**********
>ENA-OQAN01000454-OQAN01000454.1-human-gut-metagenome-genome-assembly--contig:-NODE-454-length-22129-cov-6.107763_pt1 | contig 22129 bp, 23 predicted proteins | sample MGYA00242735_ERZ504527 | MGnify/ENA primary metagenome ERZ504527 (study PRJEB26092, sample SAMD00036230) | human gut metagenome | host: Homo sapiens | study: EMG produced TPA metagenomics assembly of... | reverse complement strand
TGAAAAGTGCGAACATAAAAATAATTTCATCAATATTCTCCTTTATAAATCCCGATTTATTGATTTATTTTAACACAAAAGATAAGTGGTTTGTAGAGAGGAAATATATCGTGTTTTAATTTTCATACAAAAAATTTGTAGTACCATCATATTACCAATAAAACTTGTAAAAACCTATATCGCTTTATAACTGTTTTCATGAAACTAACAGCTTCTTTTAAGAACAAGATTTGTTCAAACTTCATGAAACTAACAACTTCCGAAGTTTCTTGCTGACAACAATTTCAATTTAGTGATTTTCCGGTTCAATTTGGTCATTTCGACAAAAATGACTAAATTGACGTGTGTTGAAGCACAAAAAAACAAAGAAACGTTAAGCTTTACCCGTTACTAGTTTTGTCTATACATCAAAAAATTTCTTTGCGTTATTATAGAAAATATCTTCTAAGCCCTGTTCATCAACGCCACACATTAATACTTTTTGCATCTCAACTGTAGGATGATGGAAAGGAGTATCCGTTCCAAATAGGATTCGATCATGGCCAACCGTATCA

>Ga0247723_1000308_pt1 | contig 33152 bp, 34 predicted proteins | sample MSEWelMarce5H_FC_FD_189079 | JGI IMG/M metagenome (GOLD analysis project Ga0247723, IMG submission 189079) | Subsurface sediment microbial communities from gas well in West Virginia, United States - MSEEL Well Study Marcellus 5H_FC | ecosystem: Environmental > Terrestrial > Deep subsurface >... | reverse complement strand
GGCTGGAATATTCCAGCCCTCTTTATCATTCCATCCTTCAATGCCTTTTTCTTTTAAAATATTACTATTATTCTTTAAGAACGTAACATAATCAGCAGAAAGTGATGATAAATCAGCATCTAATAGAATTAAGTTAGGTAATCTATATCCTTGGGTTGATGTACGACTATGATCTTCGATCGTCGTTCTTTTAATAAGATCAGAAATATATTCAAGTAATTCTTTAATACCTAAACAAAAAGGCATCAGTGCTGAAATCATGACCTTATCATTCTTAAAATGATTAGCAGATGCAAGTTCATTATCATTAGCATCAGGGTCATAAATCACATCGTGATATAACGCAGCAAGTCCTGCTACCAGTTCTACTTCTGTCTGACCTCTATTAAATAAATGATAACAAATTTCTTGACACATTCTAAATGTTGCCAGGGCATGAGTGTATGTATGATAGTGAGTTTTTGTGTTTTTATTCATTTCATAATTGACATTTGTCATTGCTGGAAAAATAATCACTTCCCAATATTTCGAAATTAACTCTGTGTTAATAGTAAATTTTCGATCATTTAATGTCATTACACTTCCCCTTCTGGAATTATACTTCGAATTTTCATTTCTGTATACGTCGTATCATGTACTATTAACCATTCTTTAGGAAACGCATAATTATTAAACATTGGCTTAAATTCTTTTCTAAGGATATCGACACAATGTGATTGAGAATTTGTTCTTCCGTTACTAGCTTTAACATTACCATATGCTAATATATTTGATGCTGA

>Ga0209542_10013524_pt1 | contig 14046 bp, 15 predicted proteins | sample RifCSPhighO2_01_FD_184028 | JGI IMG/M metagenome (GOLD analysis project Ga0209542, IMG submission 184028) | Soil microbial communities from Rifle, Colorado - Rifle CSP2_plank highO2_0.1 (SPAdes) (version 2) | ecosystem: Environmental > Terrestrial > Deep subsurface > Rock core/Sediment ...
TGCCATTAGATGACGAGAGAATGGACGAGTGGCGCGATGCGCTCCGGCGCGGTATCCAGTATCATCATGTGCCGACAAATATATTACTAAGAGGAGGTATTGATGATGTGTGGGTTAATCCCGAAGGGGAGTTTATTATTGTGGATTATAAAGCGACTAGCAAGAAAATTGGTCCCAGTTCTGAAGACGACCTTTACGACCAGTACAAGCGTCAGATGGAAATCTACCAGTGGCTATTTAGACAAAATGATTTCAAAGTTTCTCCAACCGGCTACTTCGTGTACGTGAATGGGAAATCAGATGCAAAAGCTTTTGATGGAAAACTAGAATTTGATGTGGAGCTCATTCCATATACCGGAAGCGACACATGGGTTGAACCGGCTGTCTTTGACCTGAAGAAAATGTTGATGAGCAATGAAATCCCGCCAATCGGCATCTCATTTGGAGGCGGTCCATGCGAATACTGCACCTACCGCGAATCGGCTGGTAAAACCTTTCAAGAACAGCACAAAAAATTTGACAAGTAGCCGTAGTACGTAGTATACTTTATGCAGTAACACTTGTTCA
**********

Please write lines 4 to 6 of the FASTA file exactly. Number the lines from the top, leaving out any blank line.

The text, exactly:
GGCTGGAATATTCCAGCCCTCTTTATCATTCCATCCTTCAATGCCTTTTTCTTTTAAAATATTACTATTATTCTTTAAGAACGTAACATAATCAGCAGAAAGTGATGATAAATCAGCATCTAATAGAATTAAGTTAGGTAATCTATATCCTTGGGTTGATGTACGACTATGATCTTCGATCGTCGTTCTTTTAATAAGATCAGAAATATATTCAAGTAATTCTTTAATACCTAAACAAAAAGGCATCAGTGCTGAAATCATGACCTTATCATTCTTAAAATGATTAGCAGATGCAAGTTCATTATCATTAGCATCAGGGTCATAAATCACATCGTGATATAACGCAGCAAGTCCTGCTACCAGTTCTACTTCTGTCTGACCTCTATTAAATAAATGATAACAAATTTCTTGACACATTCTAAATGTTGCCAGGGCATGAGTGTATGTATGATAGTGAGTTTTTGTGTTTTTATTCATTTCATAATTGACATTTGTCATTGCTGGAAAAATAATCACTTCCCAATATTTCGAAATTAACTCTGTGTTAATAGTAAATTTTCGATCATTTAATGTCATTACACTTCCCCTTCTGGAATTATACTTCGAATTTTCATTTCTGTATACGTCGTATCATGTACTATTAACCATTCTTTAGGAAACGCATAATTATTAAACATTGGCTTAAATTCTTTTCTAAGGATATCGACACAATGTGATTGAGAATTTGTTCTTCCGTTACTAGCTTTAACATTACCATATGCTAATATATTTGATGCTGA

>Ga0209542_10013524_pt1 | contig 14046 bp, 15 predicted proteins | sample RifCSPhighO2_01_FD_184028 | JGI IMG/M metagenome (GOLD analysis project Ga0209542, IMG submission 184028) | Soil microbial communities from Rifle, Colorado - Rifle CSP2_plank highO2_0.1 (SPAdes) (version 2) | ecosystem: Environmental > Terrestrial > Deep subsurface > Rock core/Sediment ...
TGCCATTAGATGACGAGAGAATGGACGAGTGGCGCGATGCGCTCCGGCGCGGTATCCAGTATCATCATGTGCCGACAAATATATTACTAAGAGGAGGTATTGATGATGTGTGGGTTAATCCCGAAGGGGAGTTTATTATTGTGGATTATAAAGCGACTAGCAAGAAAATTGGTCCCAGTTCTGAAGACGACCTTTACGACCAGTACAAGCGTCAGATGGAAATCTACCAGTGGCTATTTAGACAAAATGATTTCAAAGTTTCTCCAACCGGCTACTTCGTGTACGTGAATGGGAAATCAGATGCAAAAGCTTTTGATGGAAAACTAGAATTTGATGTGGAGCTCATTCCATATACCGGAAGCGACACATGGGTTGAACCGGCTGTCTTTGACCTGAAGAAAATGTTGATGAGCAATGAAATCCCGCCAATCGGCATCTCATTTGGAGGCGGTCCATGCGAATACTGCACCTACCGCGAATCGGCTGGTAAAACCTTTCAAGAACAGCACAAAAAATTTGACAAGTAGCCGTAGTACGTAGTATACTTTATGCAGTAACACTTGTTCA